… my role as a photographer is never that of an author, a chronicler, or a director; my role should be indistinguishable from those I photograph.
This is from the essay ‘Catalogue’ 1970-1979 found in The Complete Essays 1973-1991 by Luigi Ghirri (2016):
… I didn’t want the title of the work [Catalogue] to limit my choices; rather, I tried to suggest that meaning arises from accretion, from building up data in order to make distinctions and see connections, to reveal relationships between the parts, or to take mechanisms apart.
The sequences presented here have precisely this intention. By comparing the supposedly identical and apparently different, I tried to unmask the mechanical nature of the gaze, a kind of empty seeing caused by repetition, which seems to deliberately obstruct the legibility of the world around us. In Catalogue, rather than displaying a series of examples, I wanted to show how our knowledge of things begins by starting to look at things ‘actively’ — as opposed to a ‘passive,’ empty seeing.
The will to catalogue has proliferated in a literal sense (inventories of cars, trucks, gadgets, etc.) as if we are preparing documents for a second Noah’s Ark. And yet in these accumulations of objects, gestures and people, we are not assembling a stronger testimony, or accumulating anything that amounts to proof. Rather, cataloging is a kind of compulsive activity that we can’t suppress, and that leads only to the numbing of our eyes — to an anaesthesia of the gaze.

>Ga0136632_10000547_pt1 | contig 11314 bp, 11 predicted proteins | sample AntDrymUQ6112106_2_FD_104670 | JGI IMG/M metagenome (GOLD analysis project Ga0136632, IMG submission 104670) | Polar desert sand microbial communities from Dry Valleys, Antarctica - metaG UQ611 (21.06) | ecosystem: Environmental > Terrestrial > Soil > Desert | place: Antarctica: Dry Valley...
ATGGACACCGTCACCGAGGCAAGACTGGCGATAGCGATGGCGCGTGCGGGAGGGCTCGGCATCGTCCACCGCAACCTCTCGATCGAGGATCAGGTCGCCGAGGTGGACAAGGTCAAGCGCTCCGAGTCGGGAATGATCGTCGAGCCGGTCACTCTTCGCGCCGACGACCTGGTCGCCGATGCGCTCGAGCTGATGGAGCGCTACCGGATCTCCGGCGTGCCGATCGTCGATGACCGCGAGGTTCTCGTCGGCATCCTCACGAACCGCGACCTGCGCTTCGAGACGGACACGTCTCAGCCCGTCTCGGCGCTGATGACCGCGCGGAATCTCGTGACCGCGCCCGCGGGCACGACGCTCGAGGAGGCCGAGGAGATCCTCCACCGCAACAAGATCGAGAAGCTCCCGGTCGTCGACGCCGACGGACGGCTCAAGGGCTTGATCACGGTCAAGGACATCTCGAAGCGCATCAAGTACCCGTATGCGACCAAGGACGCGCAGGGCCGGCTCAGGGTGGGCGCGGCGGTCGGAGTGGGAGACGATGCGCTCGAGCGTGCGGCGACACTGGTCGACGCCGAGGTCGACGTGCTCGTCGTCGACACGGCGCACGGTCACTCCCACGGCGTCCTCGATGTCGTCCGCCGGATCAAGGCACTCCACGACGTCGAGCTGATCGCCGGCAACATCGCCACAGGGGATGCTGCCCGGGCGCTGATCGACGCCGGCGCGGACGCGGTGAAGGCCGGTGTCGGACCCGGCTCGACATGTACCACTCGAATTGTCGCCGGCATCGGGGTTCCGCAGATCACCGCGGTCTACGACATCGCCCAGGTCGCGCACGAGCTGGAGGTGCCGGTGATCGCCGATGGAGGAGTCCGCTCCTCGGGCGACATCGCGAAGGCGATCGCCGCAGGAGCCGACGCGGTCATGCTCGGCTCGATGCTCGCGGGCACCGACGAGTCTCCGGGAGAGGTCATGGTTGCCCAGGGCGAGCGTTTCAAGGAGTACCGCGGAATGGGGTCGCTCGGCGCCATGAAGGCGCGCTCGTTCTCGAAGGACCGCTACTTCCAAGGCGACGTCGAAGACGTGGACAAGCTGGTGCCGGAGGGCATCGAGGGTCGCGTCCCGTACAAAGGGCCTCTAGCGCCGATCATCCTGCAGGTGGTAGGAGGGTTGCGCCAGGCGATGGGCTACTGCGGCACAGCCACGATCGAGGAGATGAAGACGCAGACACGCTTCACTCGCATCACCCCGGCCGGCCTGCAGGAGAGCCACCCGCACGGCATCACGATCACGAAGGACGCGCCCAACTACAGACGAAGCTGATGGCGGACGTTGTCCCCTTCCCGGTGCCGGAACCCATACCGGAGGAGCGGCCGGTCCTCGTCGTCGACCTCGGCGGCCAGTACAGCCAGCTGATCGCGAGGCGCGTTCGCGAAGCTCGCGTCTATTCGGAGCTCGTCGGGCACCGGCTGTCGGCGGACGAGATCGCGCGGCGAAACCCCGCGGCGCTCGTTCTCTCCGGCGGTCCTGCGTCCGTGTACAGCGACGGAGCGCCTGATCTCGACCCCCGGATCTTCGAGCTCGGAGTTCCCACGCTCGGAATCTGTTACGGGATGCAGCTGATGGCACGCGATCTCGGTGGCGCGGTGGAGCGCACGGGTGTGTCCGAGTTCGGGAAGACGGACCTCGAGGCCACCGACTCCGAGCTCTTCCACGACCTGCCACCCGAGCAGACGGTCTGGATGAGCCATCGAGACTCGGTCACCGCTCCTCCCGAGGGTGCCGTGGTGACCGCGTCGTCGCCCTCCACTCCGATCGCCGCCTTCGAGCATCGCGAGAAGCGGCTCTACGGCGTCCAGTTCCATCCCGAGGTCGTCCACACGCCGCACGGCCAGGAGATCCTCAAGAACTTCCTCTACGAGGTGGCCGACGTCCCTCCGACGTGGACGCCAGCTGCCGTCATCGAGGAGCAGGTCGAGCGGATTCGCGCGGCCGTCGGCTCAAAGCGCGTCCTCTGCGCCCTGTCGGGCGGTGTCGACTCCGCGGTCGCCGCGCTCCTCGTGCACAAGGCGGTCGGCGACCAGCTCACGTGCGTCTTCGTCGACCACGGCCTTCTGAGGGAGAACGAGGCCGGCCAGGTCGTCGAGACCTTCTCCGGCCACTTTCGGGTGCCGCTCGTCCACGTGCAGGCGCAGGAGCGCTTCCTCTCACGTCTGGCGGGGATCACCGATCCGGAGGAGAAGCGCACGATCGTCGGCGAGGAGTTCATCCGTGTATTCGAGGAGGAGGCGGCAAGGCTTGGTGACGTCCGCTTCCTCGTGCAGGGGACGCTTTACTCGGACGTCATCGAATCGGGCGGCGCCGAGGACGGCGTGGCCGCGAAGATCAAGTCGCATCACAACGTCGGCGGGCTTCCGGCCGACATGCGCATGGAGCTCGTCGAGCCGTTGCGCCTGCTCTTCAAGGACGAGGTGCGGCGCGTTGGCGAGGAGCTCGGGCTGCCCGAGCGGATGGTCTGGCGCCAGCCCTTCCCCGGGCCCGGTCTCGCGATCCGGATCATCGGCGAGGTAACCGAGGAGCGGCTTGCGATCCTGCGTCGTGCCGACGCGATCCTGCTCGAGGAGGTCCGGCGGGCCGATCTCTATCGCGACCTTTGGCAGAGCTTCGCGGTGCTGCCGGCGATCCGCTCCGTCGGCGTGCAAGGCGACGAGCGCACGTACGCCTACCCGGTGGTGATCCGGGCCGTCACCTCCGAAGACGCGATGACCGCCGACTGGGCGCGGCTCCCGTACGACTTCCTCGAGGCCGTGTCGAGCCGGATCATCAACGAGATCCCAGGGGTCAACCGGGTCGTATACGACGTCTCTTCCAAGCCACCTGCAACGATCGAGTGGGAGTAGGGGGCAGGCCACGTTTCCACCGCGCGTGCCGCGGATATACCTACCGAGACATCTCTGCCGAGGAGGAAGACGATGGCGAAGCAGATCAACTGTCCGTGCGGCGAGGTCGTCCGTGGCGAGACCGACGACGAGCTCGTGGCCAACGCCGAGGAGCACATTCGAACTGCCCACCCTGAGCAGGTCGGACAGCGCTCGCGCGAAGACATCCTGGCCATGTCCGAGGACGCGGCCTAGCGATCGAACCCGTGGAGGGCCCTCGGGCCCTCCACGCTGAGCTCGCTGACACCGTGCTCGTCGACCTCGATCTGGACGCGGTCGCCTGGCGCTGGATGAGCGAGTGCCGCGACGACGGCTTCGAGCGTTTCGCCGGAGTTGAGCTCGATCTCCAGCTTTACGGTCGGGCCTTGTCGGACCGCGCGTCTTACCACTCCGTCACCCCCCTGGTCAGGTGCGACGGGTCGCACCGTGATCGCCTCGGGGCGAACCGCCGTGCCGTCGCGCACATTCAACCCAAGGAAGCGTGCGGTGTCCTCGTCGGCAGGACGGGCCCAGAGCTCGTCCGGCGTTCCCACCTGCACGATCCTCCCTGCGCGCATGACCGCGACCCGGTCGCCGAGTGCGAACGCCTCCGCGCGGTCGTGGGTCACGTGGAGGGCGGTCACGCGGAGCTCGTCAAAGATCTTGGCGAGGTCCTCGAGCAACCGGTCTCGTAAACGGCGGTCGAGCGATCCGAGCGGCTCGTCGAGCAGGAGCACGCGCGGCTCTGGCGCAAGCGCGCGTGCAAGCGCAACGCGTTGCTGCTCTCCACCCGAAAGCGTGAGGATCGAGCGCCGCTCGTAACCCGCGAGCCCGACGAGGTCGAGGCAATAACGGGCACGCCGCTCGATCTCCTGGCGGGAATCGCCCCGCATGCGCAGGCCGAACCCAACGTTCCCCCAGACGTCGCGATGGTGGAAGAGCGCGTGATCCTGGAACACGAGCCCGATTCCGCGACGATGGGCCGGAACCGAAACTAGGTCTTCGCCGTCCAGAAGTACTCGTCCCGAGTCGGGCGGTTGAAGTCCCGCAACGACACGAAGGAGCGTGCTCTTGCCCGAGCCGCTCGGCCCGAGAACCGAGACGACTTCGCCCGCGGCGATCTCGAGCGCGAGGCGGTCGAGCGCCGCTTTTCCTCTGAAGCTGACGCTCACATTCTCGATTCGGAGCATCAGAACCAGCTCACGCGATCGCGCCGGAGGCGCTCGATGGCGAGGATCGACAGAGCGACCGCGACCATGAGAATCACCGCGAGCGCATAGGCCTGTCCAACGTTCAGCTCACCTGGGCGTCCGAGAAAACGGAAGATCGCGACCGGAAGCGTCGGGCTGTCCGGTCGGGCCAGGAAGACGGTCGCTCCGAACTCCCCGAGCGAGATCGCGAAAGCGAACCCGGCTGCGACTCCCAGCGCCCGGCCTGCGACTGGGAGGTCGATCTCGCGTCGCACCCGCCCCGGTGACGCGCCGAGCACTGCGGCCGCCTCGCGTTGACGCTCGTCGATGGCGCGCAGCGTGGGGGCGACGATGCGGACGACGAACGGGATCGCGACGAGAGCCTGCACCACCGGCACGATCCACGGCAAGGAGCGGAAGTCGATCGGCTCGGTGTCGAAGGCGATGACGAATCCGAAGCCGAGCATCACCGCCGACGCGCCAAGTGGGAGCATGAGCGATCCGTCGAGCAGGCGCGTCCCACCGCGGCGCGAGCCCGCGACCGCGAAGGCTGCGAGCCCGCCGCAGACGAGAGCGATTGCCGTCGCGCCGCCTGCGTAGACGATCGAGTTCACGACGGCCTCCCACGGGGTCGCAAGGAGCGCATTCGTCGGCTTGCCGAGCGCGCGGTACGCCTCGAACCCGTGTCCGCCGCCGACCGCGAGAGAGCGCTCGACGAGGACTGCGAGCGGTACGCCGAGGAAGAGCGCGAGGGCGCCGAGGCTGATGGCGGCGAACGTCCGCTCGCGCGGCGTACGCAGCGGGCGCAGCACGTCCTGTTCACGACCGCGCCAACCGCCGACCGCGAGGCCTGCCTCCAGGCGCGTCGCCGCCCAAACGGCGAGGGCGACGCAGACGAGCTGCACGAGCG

Next is from ‘f/11, 1/125, Natural Light’ 1970-1079:
… There is a sense that we are always actors in events that we, on the whole, don’t fully understand, set against fictitious backdrops and scenery. Even when we entrust one of our identities to a photograph, we should not forget that the quest for identity is always a difficult one. And so I want to try and emphasize the existence of multiplicity, and of there being more than one image. In this series, as people pose for a holiday snap, it becomes clear that another image exists, one very similar to mine, but one that I have never seen, and that the picture that we cannot see holds the image they wish to reveal of themselves.
Towards the end of this series, the photographs feature people who are gradually hidden from my direct observation through the use of diaphragms, mirrors, signage and sheets of glass. I’m not trying to hide my own position as photographer; the moment I take the photograph, the scene passes through a series of lenses, and these — like the sheets of glass — allow me to merely glimpse the subject. I dislike the idea of being the hidden observer grasping signs of life; equally I do not enjoy the sense of being an inflexible eye, staring humankind straight in the face, unable to avoid casting judgement.
Rather, I prefer to believe that in this theater — against the backdrops and in the wings and amongst the actors — my role as a photographer is never that of an author, a chronicler, or a director; my role should be indistinguishable from those I photograph.
Luigi Ghirri, Salzburg, 1977